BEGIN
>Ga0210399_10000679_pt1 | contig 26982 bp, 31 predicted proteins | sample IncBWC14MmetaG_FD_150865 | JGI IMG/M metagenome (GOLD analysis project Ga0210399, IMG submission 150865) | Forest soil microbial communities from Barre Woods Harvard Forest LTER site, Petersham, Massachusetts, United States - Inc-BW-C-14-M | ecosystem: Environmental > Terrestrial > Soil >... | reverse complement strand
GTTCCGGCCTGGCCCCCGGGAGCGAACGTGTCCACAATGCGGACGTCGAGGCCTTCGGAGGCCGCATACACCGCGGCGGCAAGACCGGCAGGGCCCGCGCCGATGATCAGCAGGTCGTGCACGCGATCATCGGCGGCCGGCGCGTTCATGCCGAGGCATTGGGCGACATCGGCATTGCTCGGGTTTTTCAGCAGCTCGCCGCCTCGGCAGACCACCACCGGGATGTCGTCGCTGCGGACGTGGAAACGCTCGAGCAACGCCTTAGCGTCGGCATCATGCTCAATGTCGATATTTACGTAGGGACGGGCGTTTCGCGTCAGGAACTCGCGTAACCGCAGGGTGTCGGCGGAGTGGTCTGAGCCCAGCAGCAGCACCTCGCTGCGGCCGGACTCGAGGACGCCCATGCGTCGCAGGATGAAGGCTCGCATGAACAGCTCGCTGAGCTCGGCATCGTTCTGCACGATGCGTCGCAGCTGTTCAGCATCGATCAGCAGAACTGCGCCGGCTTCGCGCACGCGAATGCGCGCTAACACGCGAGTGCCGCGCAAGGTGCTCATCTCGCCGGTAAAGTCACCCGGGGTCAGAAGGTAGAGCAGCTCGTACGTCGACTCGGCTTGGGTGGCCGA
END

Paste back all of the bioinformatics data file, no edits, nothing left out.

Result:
>Ga0210399_10000679_pt1 | contig 26982 bp, 31 predicted proteins | sample IncBWC14MmetaG_FD_150865 | JGI IMG/M metagenome (GOLD analysis project Ga0210399, IMG submission 150865) | Forest soil microbial communities from Barre Woods Harvard Forest LTER site, Petersham, Massachusetts, United States - Inc-BW-C-14-M | ecosystem: Environmental > Terrestrial > Soil >... | reverse complement strand
GTTCCGGCCTGGCCCCCGGGAGCGAACGTGTCCACAATGCGGACGTCGAGGCCTTCGGAGGCCGCATACACCGCGGCGGCAAGACCGGCAGGGCCCGCGCCGATGATCAGCAGGTCGTGCACGCGATCATCGGCGGCCGGCGCGTTCATGCCGAGGCATTGGGCGACATCGGCATTGCTCGGGTTTTTCAGCAGCTCGCCGCCTCGGCAGACCACCACCGGGATGTCGTCGCTGCGGACGTGGAAACGCTCGAGCAACGCCTTAGCGTCGGCATCATGCTCAATGTCGATATTTACGTAGGGACGGGCGTTTCGCGTCAGGAACTCGCGTAACCGCAGGGTGTCGGCGGAGTGGTCTGAGCCCAGCAGCAGCACCTCGCTGCGGCCGGACTCGAGGACGCCCATGCGTCGCAGGATGAAGGCTCGCATGAACAGCTCGCTGAGCTCGGCATCGTTCTGCACGATGCGTCGCAGCTGTTCAGCATCGATCAGCAGAACTGCGCCGGCTTCGCGCACGCGAATGCGCGCTAACACGCGAGTGCCGCGCAAGGTGCTCATCTCGCCGGTAAAGTCACCCGGGGTCAGAAGGTAGAGCAGCTCGTACGTCGACTCGGCTTGGGTGGCCGA